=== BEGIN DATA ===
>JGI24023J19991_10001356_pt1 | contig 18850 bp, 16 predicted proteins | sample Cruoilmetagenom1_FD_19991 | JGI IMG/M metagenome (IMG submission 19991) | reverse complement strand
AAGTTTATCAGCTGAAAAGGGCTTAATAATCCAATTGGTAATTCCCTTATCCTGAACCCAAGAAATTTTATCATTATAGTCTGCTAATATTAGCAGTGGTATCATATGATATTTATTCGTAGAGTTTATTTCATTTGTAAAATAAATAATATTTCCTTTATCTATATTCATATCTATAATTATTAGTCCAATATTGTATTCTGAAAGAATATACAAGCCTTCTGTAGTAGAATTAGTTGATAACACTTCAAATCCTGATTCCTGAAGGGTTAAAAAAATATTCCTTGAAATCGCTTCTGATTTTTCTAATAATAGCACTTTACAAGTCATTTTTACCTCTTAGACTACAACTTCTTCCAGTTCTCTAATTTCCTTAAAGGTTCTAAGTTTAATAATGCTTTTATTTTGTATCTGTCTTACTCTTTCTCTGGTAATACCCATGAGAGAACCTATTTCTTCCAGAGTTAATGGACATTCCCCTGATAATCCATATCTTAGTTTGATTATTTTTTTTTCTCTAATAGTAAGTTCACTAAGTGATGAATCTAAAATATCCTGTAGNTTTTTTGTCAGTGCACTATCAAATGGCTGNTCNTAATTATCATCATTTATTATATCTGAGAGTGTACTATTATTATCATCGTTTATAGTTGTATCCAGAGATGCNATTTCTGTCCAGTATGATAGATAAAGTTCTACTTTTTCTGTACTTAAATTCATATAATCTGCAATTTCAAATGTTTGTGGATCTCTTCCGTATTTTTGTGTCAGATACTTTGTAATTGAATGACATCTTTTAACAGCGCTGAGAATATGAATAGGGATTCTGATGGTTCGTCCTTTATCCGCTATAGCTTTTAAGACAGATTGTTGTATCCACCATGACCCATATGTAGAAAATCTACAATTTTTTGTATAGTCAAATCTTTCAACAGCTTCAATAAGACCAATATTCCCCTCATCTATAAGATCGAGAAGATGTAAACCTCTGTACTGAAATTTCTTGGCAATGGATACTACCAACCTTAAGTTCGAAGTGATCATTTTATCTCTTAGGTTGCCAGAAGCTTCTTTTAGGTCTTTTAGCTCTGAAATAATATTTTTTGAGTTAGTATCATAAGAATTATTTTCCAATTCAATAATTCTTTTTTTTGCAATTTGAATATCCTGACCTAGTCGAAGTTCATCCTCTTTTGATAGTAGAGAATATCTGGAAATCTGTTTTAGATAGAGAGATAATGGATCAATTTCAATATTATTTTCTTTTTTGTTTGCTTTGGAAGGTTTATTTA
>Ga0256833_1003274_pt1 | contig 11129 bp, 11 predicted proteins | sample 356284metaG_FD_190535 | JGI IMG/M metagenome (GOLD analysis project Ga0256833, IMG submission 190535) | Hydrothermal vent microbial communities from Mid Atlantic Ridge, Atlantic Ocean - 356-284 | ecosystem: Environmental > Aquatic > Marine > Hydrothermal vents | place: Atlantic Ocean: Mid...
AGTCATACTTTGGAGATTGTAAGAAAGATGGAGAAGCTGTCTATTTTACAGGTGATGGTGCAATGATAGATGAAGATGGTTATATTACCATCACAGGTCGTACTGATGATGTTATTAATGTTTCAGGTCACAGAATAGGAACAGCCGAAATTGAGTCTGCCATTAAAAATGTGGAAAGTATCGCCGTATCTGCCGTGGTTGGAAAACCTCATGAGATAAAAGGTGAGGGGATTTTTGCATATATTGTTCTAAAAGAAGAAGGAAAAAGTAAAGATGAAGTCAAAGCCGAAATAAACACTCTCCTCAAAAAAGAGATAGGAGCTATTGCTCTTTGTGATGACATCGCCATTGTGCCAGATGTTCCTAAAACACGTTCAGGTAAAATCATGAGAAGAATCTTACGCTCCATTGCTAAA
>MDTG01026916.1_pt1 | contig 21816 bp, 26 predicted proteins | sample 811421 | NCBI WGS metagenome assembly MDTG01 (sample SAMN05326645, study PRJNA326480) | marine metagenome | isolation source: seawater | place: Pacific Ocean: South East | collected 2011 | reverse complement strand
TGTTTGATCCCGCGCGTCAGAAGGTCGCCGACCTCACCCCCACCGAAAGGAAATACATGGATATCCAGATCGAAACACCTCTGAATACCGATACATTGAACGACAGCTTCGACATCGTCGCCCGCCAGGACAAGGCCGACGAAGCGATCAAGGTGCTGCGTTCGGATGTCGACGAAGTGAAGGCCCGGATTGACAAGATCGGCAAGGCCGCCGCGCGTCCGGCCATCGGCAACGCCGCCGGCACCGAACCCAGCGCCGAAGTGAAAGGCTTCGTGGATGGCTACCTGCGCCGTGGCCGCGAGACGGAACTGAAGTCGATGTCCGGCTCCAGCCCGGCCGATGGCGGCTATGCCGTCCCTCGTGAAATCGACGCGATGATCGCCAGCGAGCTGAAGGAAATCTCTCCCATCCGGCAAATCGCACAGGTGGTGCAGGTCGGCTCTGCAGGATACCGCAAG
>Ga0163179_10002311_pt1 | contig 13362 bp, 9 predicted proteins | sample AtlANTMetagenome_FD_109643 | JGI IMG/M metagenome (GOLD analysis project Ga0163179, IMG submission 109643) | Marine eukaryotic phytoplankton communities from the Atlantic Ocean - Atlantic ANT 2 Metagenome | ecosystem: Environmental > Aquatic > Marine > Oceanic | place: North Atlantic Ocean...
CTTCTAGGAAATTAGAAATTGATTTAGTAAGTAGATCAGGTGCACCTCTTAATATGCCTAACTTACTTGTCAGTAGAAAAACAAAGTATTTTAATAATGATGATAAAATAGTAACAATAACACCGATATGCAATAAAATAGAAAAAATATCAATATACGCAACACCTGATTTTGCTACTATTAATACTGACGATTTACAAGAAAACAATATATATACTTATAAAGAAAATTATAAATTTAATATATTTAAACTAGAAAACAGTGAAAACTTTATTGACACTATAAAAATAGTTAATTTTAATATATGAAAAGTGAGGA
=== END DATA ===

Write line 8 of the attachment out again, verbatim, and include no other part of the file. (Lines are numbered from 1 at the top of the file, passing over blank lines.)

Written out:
CTTCTAGGAAATTAGAAATTGATTTAGTAAGTAGATCAGGTGCACCTCTTAATATGCCTAACTTACTTGTCAGTAGAAAAACAAAGTATTTTAATAATGATGATAAAATAGTAACAATAACACCGATATGCAATAAAATAGAAAAAATATCAATATACGCAACACCTGATTTTGCTACTATTAATACTGACGATTTACAAGAAAACAATATATATACTTATAAAGAAAATTATAAATTTAATATATTTAAACTAGAAAACAGTGAAAACTTTATTGACACTATAAAAATAGTTAATTTTAATATATGAAAAGTGAGGA